Monthly Archives: September 2009

Operetta at the Wilma Theater (2009 Live Arts Festival)

Well. After a brief respite being a theatrical performer (Preparations for Departure just closed our 7 show run at Power Plant in Old City), I am back to being a plain old theatrical go-er. As with most post-show experiences, I feel both relief and emptiness at the closing of my show, but I christened my newfound freedom (apparently the sun shines…everyday…hard to tell when you’re spending 15-20 hours in a basement for a week straight) with a trip to see Operetta, the landmark work by Witold Gombrowicz, directed by premier Polish theater director and Swarthmore Alum Michal Zadara, performing just a few blocks from my new place at the Wilma Theater.

I went into the show with zero expectations, which can be either a blessing or a curse in the world of unknown theatrical experiences. I tend to think I’m harder to please if I’m not “looking forward” to a particular aspect of a performance, but it also means it’s harder for me to be caught off guard by what a show “winds up” being. In the case of Operetta, ┬áhaving no expectations was the perfect attitude to have for what wound up being one of the strangest, quirkiest shows I’ve ever seen.

Yep. That's Operetta for you.

Yep. That's Operetta for you.

I know – that’s a big statement. I’ve seen a lot of shows in my time (something I say with neither pride nor shame: just fact. As long as I live, I will spend my money seeing theater – something I accepted about myself about 5 years ago). But despite the abundance of theatrical productions on my audience resume, Operetta was something special. “Something else” as my grandfather used to say. The three act, 3.5 hour production was, (I think), ultimately a scathing, parody-filled satire of all things class relations, picking up themes of appearance, politics, performance, reality, and falsehood along the way. Of course, when I say “I think” that’s what Operetta was about, I really mean it. If you told me Operetta was a three and a half hour allegory about the benefits of eating muffins, I’d probably believe that, too. The show was so ridiculous, so unpredictable, that it had a degree of inaccessibility that was striking even to myself, a self-described theater junkie.

To be fair, I knew nothing of Gombrowicz or the play beforehand. A little study might have helped. But let’s face it: sometimes you want to study, other times you just want to be entertained. Bonus if you learn something along the way. And boy, was Operetta entertaining. Because of its length and scope, it seems a bit ridiculous to attempt to describe a “plot” here. As one friend put it “If I’d gone to the show to figure out what it was about, I would have been disappointed.”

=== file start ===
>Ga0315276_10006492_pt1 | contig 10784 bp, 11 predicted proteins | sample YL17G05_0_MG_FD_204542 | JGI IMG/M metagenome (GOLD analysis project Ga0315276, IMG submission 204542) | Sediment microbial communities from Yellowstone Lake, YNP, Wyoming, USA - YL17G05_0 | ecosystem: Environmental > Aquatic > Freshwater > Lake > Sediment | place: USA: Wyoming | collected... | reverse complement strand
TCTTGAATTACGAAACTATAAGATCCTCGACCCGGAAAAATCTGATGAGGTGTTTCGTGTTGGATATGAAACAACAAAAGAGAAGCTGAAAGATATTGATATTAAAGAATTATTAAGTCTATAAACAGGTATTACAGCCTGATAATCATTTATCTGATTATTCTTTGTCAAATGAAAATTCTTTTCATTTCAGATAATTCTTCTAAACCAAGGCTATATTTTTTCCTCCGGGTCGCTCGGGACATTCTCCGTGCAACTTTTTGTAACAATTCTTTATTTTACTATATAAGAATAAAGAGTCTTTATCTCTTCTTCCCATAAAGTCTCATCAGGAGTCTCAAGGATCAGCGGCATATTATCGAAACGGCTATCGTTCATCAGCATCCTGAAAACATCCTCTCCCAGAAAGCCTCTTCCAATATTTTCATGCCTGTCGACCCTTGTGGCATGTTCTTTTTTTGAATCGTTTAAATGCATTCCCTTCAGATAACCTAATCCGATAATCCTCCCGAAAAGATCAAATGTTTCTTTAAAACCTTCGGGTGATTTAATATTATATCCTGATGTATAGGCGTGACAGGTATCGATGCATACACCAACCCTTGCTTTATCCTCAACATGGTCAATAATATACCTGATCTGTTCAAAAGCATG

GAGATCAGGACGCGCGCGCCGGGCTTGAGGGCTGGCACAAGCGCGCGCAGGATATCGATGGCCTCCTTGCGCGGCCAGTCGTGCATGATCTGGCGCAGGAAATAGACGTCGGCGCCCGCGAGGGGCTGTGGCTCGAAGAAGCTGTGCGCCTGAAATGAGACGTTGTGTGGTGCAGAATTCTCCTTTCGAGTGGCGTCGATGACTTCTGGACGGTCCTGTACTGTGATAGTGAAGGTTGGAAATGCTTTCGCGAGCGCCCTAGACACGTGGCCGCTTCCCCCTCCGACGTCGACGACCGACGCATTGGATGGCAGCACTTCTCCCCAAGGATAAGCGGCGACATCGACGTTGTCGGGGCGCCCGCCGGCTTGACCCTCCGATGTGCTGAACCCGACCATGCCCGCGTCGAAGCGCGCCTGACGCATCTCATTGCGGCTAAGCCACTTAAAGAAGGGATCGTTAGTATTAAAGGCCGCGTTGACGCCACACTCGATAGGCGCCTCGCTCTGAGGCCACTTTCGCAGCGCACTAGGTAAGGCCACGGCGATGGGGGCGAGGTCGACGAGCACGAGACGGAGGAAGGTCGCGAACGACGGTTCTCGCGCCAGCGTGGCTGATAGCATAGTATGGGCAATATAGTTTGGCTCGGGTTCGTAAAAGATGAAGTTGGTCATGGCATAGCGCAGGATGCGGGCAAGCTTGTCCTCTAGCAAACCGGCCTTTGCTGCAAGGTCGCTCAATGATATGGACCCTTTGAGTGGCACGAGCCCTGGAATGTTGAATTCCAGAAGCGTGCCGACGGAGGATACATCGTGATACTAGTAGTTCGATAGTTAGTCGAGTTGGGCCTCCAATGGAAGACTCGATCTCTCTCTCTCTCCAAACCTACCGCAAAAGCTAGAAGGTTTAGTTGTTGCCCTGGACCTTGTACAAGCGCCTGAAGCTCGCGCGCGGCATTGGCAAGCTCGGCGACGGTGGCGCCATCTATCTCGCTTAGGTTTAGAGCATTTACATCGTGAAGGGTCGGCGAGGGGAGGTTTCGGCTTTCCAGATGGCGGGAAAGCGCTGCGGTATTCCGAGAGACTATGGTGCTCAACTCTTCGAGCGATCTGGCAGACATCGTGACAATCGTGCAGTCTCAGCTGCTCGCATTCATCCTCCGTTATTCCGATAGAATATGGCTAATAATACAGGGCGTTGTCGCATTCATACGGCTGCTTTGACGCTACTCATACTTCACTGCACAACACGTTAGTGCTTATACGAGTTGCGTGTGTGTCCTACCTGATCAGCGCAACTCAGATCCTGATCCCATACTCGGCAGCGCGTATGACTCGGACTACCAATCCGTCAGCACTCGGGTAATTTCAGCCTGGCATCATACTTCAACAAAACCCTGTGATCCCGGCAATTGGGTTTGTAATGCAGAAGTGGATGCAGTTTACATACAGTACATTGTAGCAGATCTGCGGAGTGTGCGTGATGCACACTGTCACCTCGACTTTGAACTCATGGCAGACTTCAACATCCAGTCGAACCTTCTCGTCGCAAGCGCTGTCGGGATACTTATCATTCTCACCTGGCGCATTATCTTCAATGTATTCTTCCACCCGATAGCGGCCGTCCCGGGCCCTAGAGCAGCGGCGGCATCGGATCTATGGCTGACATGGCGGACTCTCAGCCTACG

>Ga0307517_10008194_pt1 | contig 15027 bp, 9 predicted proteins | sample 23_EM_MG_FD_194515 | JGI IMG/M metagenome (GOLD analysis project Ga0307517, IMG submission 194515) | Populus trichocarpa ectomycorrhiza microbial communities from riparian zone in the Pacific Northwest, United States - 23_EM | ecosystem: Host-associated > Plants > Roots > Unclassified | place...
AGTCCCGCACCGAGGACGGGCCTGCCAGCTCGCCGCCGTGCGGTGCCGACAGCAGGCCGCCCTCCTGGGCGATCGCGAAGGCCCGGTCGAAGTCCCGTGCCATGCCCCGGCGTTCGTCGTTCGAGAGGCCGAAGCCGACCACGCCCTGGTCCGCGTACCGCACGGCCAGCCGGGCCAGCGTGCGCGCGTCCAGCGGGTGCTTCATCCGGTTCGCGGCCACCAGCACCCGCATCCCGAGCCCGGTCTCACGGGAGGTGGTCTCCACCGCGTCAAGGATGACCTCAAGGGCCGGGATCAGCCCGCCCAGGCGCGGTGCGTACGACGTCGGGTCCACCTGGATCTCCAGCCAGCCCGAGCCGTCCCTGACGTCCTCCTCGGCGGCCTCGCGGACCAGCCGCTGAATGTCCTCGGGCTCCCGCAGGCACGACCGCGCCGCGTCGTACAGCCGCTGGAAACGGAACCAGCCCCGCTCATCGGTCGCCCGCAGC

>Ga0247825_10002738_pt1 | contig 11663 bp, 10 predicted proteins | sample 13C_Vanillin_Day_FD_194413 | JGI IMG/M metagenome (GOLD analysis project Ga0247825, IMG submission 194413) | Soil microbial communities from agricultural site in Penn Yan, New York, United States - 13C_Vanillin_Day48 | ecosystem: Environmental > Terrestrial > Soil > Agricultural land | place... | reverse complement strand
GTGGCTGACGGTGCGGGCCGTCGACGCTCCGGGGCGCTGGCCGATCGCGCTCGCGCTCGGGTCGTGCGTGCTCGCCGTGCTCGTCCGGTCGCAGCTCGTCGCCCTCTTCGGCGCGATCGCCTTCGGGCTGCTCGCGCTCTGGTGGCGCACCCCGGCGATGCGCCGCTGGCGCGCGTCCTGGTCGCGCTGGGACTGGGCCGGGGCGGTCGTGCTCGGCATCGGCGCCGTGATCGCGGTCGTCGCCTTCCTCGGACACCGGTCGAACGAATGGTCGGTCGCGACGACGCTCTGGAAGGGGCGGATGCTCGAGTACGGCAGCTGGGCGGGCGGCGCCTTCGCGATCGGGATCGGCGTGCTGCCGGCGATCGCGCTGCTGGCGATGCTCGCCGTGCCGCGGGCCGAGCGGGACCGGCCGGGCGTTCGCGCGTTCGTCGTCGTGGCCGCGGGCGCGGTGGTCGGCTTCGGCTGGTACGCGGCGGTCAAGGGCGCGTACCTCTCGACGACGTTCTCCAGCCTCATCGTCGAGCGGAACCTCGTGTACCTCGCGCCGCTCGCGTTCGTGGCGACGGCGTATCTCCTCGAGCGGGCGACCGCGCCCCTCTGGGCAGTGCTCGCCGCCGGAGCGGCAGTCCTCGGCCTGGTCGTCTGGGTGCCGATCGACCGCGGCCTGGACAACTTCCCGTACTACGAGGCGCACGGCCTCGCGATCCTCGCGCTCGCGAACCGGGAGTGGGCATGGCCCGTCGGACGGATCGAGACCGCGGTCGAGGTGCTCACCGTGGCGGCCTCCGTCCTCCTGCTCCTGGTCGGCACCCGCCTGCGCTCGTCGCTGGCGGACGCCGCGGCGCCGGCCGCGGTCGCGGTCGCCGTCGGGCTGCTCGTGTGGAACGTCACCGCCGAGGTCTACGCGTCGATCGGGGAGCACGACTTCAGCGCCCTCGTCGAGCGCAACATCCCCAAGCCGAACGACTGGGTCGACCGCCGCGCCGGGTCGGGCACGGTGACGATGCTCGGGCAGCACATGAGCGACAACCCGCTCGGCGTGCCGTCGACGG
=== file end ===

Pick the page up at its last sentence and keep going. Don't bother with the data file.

I’m not sure when I quite realized Operetta was always going to elude me. Possibly during the opening number – a sort of muzak-esque elevator ode to a man named “Count Charm” who, entering in a full ski suit (the “upper class”, a prominent feature of Operetta, spent the first act lounging around what could only have been a ritzy ski resort), proceeded to croon about his success with women into a microphone provided by a bevy of overall-ed workers while getting repeatedly injected with drugs by his manservant. Or, I might have realized Operetta was its own special something in the second act, when, with no warning, a full-sized camel corpse was dropped from the ceiling, followed by about 10 gallons of sand. (You think that’s crazy – I spent at least 10 seconds convinced it was a REAL camel corpse. Disturbing). By the time the punk rockers rolled out a wooden coffin in the last act, I was almost nonplussed to see the topless woman burst from it and sing a song about her nudity.

Yep, that was Operetta in a nutshell.

Oh, and there was also the fact that, as a Polish transplant, the entire production was performed in Polish with English supertitles.

Sometimes I think this whole genre, which, to an uneducated theater goer feels a whole lot like “art for art’s sake” or “weirdness for weirdnesses sake”, is just a waste of time. Pretentious doesn’t even begin to describe it for me. (Don’t even get me started on Robert Wilson…) I’m almost surprised, then, by how much I enjoyed Operetta. Despite it’s inaccessibility, I wasn’t frustrated watching it. I was always entertained (I laughed out loud a whole lot more than I normally do watching a theater performance), and at times I was even made to think: there were many brilliant, thoughtful, intellectual moments.

Course, I’m trying to remember one of them right now to use as an example and all I can come up with is the hilarity of the “Professor”, who spent most of the play vomiting on his peers.

Why? No idea. But it was freaking funny, I’ll tell you that much.

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Everyone’s entitled to their own opinion.